KUALA LUMPUR - The widow of a Malaysian Islamic State (IS) militant, who was tricked into going to Syria, said her one single goal had been to get her two children safely back home.
The woman, who wished to be known as Aisyah, said her husband - a former technician of an oil and gas company - died in February.
Clad in black jubah (robe) with her face covered in a veil, the 31-year-old said she was told they would be holidaying in Turkey.
While pregnant with her son, she travelled to Turkey with her daughter in 2016.
"My husband bought a nine-day tour and we left on March 16," Aisyah said.
"We stayed at a hotel in Istanbul for five days before my husband moved us to another house belonging to a family from Uzbekistan.
"It was then that I uncovered his real plan to go to Syria," she told a special press conference in Bukit Aman yesterday.
Aisyah gave birth to her son on June 3 at a rented house in Turkey instead of at a hospital for fear of being caught by Turkish forces.
"We finally made our journey to Syria a year later after securing safe passage, " Aisyah said.
Once in Idlib, Syria, she claimed she was left with her son while her husband fought for IS.
"He had sworn allegiance to an Indonesian militant, Abu Jihad, while a Pakistani militant - Abu Bakar - taught my husband how to handle weapons," she said.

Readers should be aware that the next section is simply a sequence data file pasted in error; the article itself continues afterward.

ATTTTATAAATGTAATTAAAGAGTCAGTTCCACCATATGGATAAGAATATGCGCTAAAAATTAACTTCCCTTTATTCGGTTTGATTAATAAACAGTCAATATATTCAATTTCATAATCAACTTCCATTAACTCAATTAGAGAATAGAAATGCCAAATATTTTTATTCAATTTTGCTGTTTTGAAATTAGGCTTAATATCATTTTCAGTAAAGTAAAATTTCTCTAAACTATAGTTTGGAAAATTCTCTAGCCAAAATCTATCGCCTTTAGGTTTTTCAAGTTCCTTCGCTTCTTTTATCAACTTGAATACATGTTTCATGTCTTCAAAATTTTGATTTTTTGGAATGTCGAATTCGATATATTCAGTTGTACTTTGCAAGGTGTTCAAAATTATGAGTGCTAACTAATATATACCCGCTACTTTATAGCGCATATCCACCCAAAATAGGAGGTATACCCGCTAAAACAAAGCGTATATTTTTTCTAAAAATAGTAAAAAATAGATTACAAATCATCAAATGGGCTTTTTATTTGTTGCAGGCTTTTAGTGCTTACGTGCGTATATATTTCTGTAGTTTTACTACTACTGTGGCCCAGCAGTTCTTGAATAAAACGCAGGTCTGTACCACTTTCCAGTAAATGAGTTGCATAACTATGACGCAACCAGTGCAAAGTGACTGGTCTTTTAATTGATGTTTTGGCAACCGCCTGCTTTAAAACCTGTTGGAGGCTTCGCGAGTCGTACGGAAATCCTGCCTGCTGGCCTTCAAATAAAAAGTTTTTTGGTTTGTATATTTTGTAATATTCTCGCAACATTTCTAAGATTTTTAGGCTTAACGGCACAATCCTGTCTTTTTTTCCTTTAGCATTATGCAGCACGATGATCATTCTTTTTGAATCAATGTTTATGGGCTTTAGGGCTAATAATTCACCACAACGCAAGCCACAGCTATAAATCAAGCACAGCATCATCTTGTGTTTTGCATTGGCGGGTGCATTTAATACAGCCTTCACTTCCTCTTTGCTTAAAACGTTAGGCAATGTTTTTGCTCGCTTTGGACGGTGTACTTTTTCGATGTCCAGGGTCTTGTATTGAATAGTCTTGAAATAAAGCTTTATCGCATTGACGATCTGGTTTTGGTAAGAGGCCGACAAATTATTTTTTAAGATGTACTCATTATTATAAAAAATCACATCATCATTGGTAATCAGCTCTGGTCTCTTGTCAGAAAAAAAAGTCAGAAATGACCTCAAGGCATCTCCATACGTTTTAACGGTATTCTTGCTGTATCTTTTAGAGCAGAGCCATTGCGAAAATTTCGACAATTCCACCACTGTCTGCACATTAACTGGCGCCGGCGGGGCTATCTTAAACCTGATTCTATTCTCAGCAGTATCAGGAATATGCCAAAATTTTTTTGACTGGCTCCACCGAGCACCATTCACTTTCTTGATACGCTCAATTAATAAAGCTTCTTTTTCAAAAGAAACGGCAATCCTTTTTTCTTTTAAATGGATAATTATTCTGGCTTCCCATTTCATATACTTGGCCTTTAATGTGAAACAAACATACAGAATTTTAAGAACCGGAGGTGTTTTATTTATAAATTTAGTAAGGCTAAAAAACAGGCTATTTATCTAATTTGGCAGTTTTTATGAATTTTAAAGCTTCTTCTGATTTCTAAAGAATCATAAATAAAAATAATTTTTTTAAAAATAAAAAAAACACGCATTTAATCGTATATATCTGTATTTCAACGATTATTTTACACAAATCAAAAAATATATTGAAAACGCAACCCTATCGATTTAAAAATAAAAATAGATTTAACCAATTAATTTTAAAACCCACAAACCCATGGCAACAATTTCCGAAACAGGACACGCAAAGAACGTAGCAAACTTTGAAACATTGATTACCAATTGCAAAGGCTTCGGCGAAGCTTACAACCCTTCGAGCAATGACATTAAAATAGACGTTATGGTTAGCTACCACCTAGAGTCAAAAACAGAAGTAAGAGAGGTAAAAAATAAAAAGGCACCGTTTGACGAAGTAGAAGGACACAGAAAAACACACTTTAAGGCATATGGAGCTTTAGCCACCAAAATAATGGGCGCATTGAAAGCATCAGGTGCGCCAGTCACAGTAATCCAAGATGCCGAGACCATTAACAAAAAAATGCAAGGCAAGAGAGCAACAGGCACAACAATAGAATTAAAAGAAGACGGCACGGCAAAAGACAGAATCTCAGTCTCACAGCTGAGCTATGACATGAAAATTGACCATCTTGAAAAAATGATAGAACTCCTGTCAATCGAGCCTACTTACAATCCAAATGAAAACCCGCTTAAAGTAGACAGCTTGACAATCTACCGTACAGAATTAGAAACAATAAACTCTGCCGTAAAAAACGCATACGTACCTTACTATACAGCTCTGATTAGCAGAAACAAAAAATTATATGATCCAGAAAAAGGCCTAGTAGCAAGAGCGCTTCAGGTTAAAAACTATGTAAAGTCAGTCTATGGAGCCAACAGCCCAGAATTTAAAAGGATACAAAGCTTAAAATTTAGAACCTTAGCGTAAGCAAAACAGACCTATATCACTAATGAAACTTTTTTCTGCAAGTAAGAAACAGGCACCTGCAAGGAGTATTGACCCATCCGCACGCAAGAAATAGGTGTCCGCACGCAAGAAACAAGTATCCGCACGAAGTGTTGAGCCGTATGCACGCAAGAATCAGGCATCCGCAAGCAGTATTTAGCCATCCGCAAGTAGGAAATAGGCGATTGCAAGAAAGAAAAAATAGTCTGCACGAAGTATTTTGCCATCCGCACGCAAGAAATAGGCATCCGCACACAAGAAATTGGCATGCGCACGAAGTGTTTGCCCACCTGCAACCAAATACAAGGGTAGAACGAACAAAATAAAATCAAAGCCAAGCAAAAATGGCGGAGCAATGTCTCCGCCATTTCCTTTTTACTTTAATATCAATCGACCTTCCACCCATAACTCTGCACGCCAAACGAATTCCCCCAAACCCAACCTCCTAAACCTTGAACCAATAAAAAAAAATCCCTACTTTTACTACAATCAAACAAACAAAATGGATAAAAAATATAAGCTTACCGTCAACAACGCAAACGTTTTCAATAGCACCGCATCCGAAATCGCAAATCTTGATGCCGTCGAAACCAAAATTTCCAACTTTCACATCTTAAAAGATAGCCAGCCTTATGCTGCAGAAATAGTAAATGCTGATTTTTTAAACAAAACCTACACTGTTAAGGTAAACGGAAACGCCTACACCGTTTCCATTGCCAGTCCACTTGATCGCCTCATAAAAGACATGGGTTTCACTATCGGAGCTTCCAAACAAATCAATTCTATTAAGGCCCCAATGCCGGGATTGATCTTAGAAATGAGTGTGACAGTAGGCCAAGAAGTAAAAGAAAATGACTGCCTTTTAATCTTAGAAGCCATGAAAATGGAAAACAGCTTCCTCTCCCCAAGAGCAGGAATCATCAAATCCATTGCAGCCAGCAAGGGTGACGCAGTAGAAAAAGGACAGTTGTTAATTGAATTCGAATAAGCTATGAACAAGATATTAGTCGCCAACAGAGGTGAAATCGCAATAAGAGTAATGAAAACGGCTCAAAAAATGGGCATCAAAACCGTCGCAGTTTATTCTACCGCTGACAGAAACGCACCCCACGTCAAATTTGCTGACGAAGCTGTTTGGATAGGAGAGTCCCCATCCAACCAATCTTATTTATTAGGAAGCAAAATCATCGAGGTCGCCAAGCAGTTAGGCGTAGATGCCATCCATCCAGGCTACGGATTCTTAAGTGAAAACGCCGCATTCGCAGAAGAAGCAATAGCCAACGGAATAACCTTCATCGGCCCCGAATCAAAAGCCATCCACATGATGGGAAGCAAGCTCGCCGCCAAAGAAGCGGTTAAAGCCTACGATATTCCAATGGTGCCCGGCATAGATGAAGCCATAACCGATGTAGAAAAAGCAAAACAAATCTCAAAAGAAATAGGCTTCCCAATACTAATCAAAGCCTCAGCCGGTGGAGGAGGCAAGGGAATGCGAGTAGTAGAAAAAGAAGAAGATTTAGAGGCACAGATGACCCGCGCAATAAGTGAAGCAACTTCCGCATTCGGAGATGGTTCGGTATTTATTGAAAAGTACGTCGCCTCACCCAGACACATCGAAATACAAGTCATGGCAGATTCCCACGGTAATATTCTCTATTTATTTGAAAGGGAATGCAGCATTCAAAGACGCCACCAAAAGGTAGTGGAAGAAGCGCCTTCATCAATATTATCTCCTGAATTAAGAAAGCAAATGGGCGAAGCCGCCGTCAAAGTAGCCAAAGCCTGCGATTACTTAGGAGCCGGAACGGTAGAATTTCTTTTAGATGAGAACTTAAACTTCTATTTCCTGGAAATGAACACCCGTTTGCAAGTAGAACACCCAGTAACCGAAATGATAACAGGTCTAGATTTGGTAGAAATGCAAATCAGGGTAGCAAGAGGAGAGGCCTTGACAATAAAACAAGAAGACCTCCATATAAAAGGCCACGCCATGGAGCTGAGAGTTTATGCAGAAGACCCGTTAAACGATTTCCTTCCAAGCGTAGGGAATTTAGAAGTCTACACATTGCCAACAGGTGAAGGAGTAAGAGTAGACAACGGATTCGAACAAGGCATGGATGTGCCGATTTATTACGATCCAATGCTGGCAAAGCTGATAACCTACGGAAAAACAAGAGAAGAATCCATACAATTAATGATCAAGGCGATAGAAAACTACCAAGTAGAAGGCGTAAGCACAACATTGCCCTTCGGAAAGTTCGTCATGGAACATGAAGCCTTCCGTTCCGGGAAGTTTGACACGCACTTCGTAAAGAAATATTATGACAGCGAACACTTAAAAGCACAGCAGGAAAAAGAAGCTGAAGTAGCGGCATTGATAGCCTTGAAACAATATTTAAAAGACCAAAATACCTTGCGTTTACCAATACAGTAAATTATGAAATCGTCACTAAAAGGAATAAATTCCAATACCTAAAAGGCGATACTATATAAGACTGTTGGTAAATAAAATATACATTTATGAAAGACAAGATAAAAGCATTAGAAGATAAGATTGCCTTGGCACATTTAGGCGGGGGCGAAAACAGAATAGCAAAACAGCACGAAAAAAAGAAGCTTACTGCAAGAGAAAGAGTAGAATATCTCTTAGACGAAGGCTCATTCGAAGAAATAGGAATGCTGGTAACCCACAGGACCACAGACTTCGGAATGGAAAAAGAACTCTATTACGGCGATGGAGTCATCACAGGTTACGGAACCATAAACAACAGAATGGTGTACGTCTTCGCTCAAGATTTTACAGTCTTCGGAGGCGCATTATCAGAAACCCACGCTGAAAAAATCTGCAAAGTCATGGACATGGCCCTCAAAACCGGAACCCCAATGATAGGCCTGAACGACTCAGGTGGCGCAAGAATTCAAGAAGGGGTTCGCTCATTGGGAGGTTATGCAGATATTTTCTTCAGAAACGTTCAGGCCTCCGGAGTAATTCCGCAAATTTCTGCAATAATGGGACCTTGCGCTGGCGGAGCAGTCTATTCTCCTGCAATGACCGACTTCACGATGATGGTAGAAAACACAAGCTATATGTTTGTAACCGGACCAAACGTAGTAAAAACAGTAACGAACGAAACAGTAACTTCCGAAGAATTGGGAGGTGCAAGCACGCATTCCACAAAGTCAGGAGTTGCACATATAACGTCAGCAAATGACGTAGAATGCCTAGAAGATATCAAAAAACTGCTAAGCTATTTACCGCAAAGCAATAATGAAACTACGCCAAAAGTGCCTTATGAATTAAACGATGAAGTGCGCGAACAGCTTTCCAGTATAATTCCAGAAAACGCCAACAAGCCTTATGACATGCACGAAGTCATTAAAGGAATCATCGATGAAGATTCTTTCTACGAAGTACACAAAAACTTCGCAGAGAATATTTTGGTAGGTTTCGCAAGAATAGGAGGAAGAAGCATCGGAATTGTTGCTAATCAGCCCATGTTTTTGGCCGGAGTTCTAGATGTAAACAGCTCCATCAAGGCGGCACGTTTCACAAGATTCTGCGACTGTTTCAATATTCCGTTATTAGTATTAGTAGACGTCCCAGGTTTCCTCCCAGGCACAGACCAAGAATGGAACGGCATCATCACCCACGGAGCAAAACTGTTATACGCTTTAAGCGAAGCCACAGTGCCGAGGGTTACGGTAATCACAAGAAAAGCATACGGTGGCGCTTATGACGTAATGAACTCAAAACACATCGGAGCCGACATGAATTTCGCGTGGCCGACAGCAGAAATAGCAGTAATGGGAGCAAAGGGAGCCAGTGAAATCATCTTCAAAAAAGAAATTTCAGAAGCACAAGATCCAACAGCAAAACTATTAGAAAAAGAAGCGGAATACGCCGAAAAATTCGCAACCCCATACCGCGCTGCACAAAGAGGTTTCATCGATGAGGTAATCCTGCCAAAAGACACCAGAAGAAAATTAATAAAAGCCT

"He mostly fought in the Hama district before he was killed."
While in Syria, she said, there was hardly any amenities or basic necessities.
"Each house only got electricity between 6pm and 11pm daily.
"Fresh water could only be bought from a merchant, who sold 200 litres for RM8," she said.
The widow said the first three months were the most harrowing because of heavy shelling and shooting in Idlib.
She also remembers the air raid sirens going off frequently.
She had begged her husband to return to Malaysia, but his last words to her were "Don't take my children back to Malaysia".
"I cannot honour his wish. I contacted my parents and told them I wanted to come home," she said in-between sobs.
The press conference had to be halted a few times so that Aisyah could composed herself.
"My parents managed to call Bukit Aman and not long after that, officers from the Counter Terrorism Division contacted me.
"They asked a lot of questions, including if I really wanted to return.
'After they were convinced, I was told to get ready," she said.
"Nothing could described the relief I felt hearing such news."
Late last month, she took her children to the Turkish border, some 90-minute travel from Idlib.
"We were met by authorities from Malaysia and Turkey who rescued us and eventually brought us home," she said.
Aisyah was not arrested but had to undergo counselling as part of her rehabilitation.
She hopes to start a new life with her children in her hometown.
"I want to help my mother with her sundry shop business and ensure that my children receive proper education."